The benefits to investors are
loud and clear. AB's expertise is
now available in active ETFs.

AB ETFs. On Active Duty.

About Our ETFs

We took the pulse of our clients and created an initial set of funds to take advantage of our active management style - now inside an ETF product.

That means investors will enjoy the efficiency and flexibility of ETFs while relying on AB's research strength and execution expertise.

And there are more ETFs to come.

AB's Commitment to Active ETFs

Noel Archard, Global Head of ETFs and Portfolio Solutions at AllianceBernstein, talks about how we continuously innovate to help meet client needs. Our entrance into actively managed ETFs is no exception.

Advantages of Active ETFs

AB ETFs are a natural extension of our long-standing experience and proven capabilities as an active manager.
All our ETFs are “actively managed,” which means our portfolio managers determine what securities to hold in
each ETF, balancing risk and return objectives. This is true of both our current and future ETFs.

Our expertise supplements the advantages of the ETF wrapper, which includes daily transparency into
the underlying securities, flexibility to trade throughout the day like a stock and the potential for improved tax
efficiency. Just like a mutual fund, ETFs are pooled investment vehicles made up of a mix of different securities to
achieve a specific outcome or target.

Trading ETFs

Because ETFs trade on the open market throughout the day, they require different trading strategies from those for mutual funds.

When you're buying or selling an ETF, be sure to follow these smart tips.

More About Our Current Active ETF Funds

AB Tax-Aware Short Duration Municipal ETF


If you’re interested in the tax advantages of investing in municipal bonds, the AB Tax-Aware Short Duration Municipal ETF (TAFI) may complement your core allocations while providing the opportunity to help maximize your after-tax income and returns. We do this by using shorter-maturity bonds and opportunistic exposure to Treasuries and taxable bonds.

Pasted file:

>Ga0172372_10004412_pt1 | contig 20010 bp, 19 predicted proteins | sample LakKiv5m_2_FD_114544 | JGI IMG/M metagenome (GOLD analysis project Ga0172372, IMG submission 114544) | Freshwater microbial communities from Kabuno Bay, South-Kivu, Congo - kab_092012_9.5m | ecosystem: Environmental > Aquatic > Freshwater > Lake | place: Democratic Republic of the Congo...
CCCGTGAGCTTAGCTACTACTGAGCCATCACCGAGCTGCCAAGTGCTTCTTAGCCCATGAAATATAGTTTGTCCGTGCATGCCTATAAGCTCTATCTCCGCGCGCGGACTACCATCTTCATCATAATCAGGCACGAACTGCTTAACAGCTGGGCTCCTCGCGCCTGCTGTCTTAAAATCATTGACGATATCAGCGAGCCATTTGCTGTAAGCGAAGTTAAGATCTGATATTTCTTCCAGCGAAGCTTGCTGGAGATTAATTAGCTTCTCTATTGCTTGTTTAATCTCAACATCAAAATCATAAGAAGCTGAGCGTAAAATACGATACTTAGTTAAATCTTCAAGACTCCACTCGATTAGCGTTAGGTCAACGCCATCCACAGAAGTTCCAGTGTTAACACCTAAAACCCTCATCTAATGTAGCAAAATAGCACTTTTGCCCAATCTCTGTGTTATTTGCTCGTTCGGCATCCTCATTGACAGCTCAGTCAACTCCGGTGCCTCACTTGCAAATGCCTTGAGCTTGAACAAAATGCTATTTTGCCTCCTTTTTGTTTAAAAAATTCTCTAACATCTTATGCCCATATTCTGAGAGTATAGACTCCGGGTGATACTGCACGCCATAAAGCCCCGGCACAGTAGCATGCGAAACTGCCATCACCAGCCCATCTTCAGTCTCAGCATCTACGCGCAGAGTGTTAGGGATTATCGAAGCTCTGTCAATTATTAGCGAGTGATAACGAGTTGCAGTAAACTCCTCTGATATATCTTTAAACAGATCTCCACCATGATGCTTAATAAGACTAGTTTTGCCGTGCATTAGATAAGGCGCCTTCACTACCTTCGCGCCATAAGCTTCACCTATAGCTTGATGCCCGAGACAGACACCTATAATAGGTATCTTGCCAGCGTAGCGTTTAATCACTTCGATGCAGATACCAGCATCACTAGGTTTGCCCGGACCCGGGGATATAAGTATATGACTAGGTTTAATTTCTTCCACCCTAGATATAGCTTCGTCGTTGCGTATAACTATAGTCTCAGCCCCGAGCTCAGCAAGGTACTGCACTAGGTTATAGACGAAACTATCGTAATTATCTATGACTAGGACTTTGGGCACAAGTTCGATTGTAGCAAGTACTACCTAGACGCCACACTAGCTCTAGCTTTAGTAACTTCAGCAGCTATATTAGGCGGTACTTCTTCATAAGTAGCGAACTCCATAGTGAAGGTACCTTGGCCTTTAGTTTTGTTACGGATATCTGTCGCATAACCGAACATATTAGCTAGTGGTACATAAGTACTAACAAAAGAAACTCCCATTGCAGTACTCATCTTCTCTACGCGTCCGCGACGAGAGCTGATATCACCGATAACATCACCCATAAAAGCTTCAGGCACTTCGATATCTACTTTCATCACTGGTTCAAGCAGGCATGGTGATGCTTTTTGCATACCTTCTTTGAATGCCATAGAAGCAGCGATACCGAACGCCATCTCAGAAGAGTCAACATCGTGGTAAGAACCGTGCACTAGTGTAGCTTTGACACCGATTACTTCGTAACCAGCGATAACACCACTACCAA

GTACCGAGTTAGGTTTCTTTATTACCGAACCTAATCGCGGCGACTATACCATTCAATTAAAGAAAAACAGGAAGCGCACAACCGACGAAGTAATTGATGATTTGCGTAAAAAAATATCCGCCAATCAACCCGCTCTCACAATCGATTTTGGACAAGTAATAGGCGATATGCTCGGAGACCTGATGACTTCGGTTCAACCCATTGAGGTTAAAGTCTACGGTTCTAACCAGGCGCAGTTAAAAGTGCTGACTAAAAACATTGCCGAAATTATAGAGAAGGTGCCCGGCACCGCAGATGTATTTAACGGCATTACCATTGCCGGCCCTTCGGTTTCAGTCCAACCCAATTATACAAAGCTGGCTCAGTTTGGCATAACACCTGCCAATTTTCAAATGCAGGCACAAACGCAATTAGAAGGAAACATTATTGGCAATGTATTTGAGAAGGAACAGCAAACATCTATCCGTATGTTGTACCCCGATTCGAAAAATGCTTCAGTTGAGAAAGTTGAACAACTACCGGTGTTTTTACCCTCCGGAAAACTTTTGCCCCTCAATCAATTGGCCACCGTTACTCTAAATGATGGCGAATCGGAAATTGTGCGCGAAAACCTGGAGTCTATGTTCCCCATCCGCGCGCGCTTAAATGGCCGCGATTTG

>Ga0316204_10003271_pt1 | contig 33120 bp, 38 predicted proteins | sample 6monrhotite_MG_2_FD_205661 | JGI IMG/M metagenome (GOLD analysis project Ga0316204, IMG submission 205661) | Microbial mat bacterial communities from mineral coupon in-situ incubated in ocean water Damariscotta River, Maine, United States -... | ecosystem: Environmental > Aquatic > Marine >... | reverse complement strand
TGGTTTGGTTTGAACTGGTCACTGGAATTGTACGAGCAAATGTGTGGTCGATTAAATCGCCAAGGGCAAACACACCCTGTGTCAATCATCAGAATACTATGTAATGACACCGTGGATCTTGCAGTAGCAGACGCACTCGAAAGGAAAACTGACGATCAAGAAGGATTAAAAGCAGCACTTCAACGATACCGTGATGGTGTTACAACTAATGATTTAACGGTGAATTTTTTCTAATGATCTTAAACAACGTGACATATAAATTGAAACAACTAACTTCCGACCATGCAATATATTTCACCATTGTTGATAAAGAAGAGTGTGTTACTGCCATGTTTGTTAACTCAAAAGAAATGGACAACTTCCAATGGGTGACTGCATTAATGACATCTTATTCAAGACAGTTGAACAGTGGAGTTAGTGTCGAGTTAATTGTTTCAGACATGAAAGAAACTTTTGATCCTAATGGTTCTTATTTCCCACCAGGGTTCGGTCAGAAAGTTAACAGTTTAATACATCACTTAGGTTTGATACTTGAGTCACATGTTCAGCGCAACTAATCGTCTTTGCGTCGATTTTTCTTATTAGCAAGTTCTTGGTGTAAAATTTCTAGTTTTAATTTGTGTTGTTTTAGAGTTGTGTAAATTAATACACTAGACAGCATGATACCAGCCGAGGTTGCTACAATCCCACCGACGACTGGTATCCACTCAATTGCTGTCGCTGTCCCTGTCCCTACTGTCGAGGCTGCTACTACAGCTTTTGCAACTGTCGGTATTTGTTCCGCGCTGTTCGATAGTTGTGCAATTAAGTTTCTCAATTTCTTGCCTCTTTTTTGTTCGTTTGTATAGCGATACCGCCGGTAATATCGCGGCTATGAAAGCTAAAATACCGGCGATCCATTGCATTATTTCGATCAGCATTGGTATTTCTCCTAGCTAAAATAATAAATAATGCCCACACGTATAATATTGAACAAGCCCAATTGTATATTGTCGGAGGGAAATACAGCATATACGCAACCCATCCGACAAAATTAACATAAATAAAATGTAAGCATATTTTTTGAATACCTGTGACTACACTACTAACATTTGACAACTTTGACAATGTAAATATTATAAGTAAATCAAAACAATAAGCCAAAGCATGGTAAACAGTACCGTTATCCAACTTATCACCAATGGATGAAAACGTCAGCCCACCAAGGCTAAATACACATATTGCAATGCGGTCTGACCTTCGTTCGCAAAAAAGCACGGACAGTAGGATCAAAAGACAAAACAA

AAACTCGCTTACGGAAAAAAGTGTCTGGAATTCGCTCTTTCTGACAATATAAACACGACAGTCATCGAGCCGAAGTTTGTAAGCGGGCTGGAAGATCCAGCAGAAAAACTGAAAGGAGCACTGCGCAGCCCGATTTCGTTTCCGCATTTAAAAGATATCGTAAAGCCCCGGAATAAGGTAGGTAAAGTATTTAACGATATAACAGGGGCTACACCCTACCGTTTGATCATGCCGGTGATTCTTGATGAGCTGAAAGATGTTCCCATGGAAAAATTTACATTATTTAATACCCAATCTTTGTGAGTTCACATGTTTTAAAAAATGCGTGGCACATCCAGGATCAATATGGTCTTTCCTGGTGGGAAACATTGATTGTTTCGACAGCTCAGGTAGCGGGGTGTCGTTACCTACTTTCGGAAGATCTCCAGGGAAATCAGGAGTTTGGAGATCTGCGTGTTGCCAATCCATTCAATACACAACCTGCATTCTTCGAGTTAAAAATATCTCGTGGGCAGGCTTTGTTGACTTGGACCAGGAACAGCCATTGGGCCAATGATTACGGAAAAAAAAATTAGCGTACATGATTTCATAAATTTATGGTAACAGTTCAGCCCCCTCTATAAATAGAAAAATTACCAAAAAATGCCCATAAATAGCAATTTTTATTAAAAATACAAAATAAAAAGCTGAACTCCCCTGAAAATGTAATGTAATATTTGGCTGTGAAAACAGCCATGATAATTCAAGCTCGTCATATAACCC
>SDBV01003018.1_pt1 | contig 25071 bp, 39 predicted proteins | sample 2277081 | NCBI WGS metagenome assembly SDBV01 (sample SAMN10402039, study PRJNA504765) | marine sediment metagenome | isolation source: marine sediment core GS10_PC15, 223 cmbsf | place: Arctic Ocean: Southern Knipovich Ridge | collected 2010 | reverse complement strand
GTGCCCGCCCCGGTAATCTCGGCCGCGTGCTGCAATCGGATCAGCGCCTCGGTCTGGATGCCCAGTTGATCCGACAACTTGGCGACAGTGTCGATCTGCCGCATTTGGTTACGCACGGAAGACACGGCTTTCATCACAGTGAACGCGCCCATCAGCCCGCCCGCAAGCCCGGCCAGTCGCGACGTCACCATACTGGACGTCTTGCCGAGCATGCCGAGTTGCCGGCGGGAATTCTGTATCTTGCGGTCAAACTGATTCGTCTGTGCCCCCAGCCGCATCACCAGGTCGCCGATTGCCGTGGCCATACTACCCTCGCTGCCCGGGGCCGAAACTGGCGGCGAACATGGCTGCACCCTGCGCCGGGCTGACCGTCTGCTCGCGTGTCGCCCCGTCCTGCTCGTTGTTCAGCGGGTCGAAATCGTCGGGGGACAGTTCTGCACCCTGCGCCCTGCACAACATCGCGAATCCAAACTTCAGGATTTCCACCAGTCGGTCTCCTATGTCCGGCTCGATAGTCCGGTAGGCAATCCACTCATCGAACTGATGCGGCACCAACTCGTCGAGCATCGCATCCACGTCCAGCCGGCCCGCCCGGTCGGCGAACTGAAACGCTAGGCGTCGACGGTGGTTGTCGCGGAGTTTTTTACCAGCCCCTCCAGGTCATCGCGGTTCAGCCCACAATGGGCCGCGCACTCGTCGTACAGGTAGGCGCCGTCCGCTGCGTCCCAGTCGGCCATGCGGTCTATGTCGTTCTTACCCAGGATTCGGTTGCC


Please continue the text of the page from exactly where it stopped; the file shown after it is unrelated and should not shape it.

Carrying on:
Our strategy for TAFI leverages AB’s 50+ years of experience, proprietary technology and award-winning culture of innovation to deliver tax-advantaged income to investors.


AB Ultra Short Income ETF


If you’re considering what to do with your short-term investments, we believe the AB Ultra Short Income ETF (YEAR) is well positioned to help you take advantage of the attractiveness of the front end of the yield curve.

Its ultrashort-duration portfolio attempts to deliver high levels of relative yield while maintaining an emphasis on capital preservation and liquidity of principal.

By investing primarily in instruments with a duration of less than one year, each allocation seeks to optimize for liquidity, stability and income within the portfolio.


Resource Center


Five Reasons a Short-Duration Active ETF May Be a Better Fit than T-Bills

Don’t risk being outyielded as rates climb


In a Rough Year for Markets, Tax-Loss Harvesting Is Center Stage

View our tax-loss harvesting strategies using ETFs


Understanding Exchange Traded Funds

What is an ETF and what makes the structure so appealing to investors?


Important Information

Investing in ETFs involves risks, including loss of principal.

Duration: A measure of the sensitivity of the price (the value of principal) of a fixed-income investment to a change in interest rates. Duration is expressed as a number of years. Rising interest rates mean falling bond prices, while declining interest rates mean rising bond prices.